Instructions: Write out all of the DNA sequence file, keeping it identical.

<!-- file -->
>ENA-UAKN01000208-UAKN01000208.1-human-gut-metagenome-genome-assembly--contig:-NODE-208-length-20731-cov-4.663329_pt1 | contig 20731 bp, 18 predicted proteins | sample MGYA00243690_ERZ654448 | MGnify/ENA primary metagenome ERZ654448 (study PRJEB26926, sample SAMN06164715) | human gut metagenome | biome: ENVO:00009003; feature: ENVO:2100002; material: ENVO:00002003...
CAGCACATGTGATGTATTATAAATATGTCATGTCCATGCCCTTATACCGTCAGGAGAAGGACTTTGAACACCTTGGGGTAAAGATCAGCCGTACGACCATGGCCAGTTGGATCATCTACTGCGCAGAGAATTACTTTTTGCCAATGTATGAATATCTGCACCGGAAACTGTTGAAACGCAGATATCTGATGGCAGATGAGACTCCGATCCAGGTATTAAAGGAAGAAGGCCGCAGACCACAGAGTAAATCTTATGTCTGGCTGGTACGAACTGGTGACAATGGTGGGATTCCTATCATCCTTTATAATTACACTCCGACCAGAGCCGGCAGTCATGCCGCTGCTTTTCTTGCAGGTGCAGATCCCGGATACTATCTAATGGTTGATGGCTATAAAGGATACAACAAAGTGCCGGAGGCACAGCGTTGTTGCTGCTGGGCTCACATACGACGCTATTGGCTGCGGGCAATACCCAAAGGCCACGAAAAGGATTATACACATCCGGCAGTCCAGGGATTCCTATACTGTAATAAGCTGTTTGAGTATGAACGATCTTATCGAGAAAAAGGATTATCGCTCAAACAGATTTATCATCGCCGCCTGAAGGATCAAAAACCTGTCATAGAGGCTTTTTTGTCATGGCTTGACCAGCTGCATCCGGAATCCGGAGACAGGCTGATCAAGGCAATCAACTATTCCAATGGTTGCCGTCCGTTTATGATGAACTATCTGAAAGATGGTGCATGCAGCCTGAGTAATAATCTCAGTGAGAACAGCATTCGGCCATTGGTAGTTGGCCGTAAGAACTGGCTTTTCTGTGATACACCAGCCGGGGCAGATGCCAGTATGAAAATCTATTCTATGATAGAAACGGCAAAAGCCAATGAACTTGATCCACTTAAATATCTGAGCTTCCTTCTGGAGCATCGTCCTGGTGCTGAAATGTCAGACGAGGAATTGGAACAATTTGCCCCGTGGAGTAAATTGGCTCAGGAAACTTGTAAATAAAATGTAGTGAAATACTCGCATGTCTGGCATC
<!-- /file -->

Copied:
>ENA-UAKN01000208-UAKN01000208.1-human-gut-metagenome-genome-assembly--contig:-NODE-208-length-20731-cov-4.663329_pt1 | contig 20731 bp, 18 predicted proteins | sample MGYA00243690_ERZ654448 | MGnify/ENA primary metagenome ERZ654448 (study PRJEB26926, sample SAMN06164715) | human gut metagenome | biome: ENVO:00009003; feature: ENVO:2100002; material: ENVO:00002003...
CAGCACATGTGATGTATTATAAATATGTCATGTCCATGCCCTTATACCGTCAGGAGAAGGACTTTGAACACCTTGGGGTAAAGATCAGCCGTACGACCATGGCCAGTTGGATCATCTACTGCGCAGAGAATTACTTTTTGCCAATGTATGAATATCTGCACCGGAAACTGTTGAAACGCAGATATCTGATGGCAGATGAGACTCCGATCCAGGTATTAAAGGAAGAAGGCCGCAGACCACAGAGTAAATCTTATGTCTGGCTGGTACGAACTGGTGACAATGGTGGGATTCCTATCATCCTTTATAATTACACTCCGACCAGAGCCGGCAGTCATGCCGCTGCTTTTCTTGCAGGTGCAGATCCCGGATACTATCTAATGGTTGATGGCTATAAAGGATACAACAAAGTGCCGGAGGCACAGCGTTGTTGCTGCTGGGCTCACATACGACGCTATTGGCTGCGGGCAATACCCAAAGGCCACGAAAAGGATTATACACATCCGGCAGTCCAGGGATTCCTATACTGTAATAAGCTGTTTGAGTATGAACGATCTTATCGAGAAAAAGGATTATCGCTCAAACAGATTTATCATCGCCGCCTGAAGGATCAAAAACCTGTCATAGAGGCTTTTTTGTCATGGCTTGACCAGCTGCATCCGGAATCCGGAGACAGGCTGATCAAGGCAATCAACTATTCCAATGGTTGCCGTCCGTTTATGATGAACTATCTGAAAGATGGTGCATGCAGCCTGAGTAATAATCTCAGTGAGAACAGCATTCGGCCATTGGTAGTTGGCCGTAAGAACTGGCTTTTCTGTGATACACCAGCCGGGGCAGATGCCAGTATGAAAATCTATTCTATGATAGAAACGGCAAAAGCCAATGAACTTGATCCACTTAAATATCTGAGCTTCCTTCTGGAGCATCGTCCTGGTGCTGAAATGTCAGACGAGGAATTGGAACAATTTGCCCCGTGGAGTAAATTGGCTCAGGAAACTTGTAAATAAAATGTAGTGAAATACTCGCATGTCTGGCATC